Skip to main content

California State Route 189

This past month I drove California State Route 189 in the San Bernardino Mountains.  CA 189 has the distinction of being of the few State Routes in California which is currently signed with the same number as it's Pre-1964 Renumbering Legislative Route Number.


CA 189 is a 6 mile State Highway entirely located within San Bernardino County.  CA 189 connects CA 18 on the crest of the San Bernardino Mountains to CA 173 in Lake Arrowhead.



Part 1; the History of California State Route 189

The history of California State Route 189 begins in 1933 when Legislative Route 189 was adopted into the State Highway System.  LRN 189 was not one of original run of Sign State Routes and mostly served as an alternate to Lake Arrowhead over CA 18/CA 2.  The route of LRN 189 appears on the 1935 Division of Highways Map of San Bernardino County.


As noted above LRN 189 was assigned CA 189 during the 1964 State Highway Renumbering.  CA 189 shares a distinction with CA 58 and CA 127 of being highways that have a current route number that matches their Pre-1964 Legislative Route Number.  In the case of CA 127 it is the only route that had a Legislative Route Number which matched it's field signage before 1964.  CA 189 is too small to pick up graphically on the 1964 Division of Highways Map but is referenced in the list of State Highways.



Part 2; scenery along CA 189

From CA 18 eastbound junction of CA 189 is located at Lake Gregory Drive.  Interestingly the junction of CA 189 isn't signage from CA 18.  There isn't really any indication from CA 18 eastbound that there is an alternate route from Lake Arrowhead.




From CA 173 northbound at Lake Arrowhead Village the junction of CA 189 on Lake Edge Road also isn't signed.  In the two photos below CA 173 north meets CA 189/Lake Edge Road on the left hand side.



That said, CA 189 on the actual highway is very well signed.  CA 189 westbound on Lake Edge Road has an immediate reassurance shield.


CA 189 also has end route signage at both terminus points.  CA 189 even has junction signage at it's eastern terminus with CA 173 but lacks it for CA 18 at the western terminus.


Comments

Popular posts from this blog

California State Route 232

This past month I drove the entirety of California State Route 232 in Ventura County. CA 232 is an approximately 4 miles State Highway aligned on Vineland Avenye which begins near Saticoy at CA 118 and traverses southwest to US Route 101 in Oxnard.  The alignment of CA 232 was first adopted into the State Highway System in 1933 as Legislative Route Number 154 according to CAhighways.org. CAhighways.org on LRN 154 As originally defined LRN 154 was aligned from LRN 9 (future CA 118) southwest to LRN 2/US 101 in El Rio.  This configuration of LRN 154 between CA 118/LRN 9 and US 101/LRN 2 can be seen on the 1935 California Division of Highways Map of Ventura County. 1935 Ventura County Highway Map According to CAhighways.org the route of LRN 154 was extended west from US 101/LRN 2 to US 101A/LRN 60 in 1951.  Unfortunately State Highway Maps do not show this extension due to it being extremely small. During the 1964 State Highway Renumbering LRN 154 was assigned CA 232.  Of n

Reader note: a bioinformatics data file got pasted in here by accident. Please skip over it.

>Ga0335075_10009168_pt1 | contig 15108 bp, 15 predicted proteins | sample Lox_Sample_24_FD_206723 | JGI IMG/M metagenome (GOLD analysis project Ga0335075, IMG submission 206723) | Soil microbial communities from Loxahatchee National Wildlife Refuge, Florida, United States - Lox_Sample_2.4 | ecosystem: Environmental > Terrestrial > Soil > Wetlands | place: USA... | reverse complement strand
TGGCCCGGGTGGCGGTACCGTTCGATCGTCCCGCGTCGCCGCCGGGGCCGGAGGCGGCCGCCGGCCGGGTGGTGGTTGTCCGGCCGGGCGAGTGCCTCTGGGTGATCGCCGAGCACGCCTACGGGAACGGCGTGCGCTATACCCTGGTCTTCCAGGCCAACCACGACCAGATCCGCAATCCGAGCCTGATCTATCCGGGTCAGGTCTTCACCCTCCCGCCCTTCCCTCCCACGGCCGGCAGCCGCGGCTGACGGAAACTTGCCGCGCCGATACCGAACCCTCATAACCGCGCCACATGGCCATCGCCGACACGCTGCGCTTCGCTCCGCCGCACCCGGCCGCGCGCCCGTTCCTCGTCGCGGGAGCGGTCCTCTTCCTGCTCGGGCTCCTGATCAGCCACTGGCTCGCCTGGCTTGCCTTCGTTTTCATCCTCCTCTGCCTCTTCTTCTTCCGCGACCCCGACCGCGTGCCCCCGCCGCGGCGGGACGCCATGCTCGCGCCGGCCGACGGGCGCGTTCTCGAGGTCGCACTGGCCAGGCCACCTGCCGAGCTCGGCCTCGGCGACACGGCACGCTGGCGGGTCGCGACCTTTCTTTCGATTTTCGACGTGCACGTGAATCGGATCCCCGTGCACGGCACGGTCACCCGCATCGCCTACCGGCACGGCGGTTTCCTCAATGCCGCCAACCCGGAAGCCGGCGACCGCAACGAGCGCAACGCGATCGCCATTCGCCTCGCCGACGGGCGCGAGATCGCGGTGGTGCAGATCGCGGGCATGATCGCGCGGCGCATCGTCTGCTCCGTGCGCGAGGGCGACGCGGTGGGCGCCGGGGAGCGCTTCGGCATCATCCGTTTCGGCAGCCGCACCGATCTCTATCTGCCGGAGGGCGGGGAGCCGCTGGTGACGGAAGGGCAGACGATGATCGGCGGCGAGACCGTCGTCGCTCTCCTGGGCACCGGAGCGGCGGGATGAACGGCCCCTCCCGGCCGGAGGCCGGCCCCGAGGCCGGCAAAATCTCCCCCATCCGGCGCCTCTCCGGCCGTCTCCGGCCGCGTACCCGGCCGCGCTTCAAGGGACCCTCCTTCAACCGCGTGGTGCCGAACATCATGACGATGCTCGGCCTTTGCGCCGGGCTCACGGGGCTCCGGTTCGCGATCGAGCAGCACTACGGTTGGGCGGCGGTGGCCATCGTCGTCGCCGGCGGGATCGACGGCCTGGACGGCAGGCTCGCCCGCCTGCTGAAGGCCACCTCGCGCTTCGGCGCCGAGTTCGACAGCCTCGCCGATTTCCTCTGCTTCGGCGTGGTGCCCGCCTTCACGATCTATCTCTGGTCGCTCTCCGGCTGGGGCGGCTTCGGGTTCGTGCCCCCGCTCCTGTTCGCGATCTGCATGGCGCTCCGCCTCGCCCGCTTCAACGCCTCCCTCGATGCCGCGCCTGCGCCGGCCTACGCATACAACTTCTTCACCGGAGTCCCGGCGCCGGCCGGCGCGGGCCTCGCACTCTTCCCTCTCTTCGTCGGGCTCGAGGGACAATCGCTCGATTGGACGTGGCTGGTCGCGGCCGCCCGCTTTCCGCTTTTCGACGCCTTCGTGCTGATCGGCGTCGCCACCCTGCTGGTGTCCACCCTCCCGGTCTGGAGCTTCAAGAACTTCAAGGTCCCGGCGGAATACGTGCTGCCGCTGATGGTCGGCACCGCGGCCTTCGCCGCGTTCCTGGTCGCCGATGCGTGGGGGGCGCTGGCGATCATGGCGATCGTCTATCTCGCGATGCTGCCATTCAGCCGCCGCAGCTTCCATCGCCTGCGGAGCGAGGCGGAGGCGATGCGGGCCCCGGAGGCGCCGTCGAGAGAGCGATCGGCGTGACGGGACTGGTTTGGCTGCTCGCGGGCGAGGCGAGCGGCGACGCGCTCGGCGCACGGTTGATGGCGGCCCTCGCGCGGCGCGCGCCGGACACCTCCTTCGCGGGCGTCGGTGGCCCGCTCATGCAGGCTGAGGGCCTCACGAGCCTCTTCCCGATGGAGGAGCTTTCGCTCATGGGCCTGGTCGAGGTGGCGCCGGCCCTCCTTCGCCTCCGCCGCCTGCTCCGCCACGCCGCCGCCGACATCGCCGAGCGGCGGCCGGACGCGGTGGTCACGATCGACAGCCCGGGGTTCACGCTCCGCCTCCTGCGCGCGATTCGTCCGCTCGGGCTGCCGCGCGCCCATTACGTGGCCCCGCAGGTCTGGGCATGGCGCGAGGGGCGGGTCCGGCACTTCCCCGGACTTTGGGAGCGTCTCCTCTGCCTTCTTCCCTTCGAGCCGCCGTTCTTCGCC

Former US Route 50 and the South Lincoln Highway from Folsom east to Placerville

The corridor of Folsom of Sacramento County east to Placerville of El Dorado County has been a long established corridor of overland travel dating back to the California Gold Rush.  The Folsom-Placerville corridor was once part of the path of the Lake Tahoe Wagon Road which became the first California State Highway and later the South Lincoln Highway.  In time the South Lincoln Highway's surface alignment was inherited by US Route 50.  The Folsom-Placerville corridor also includes the communities of; Clarksville, Shingle Springs and El Dorado. Part 1; the history of the Lake Tahoe Wagon Road, South Lincoln Highway and US Route 50 through Folsom-Placerville Folsom is located on the American River/Lake Natoma of eastern Sacramento County.  That lands now occupied by the City of Folsom were part of Rancho Rio de los Americanos prior to the finding of gold at Sutter's Mill during 1848.  During the California Gold Rush the lands of Rancho Rio de los Americanos were purchased by Jose

US Route 101 through Gaviota Pass

US Route 101 in the Santa Ynez Mountains of Santa Barbra County, California passes through Gaviota Pass.  Gaviota Pass is most well known for being part of El Camino Real and the namesake Gaviota Tunnel which opened during 1953.  Since 1964 Gaviota Pass and US Route 101 have also carried a multiplex of California State Route 1.   Part 1; the history of the Gaviota Pass corridor Gaviota Pass is historic path of travel through the Santa Ynez Mountains of Santa Barbra County.  Gavoita Pass was a known route through the Santa Ynez Mountains which was utilized by the Chumash tribes before the arrival of Europeans.  Gaviota Pass was first explored by Spanish during the 1769 Portola Expedition of Las Californias.  The Portola Expedition opted to follow the coastline northward fearing that the established Chumash path through Gaviota Pass was too narrow to traverse.  In time Gaviota Pass became a favored established path of Spanish travel which bypassed the hazardous coastline as part of El C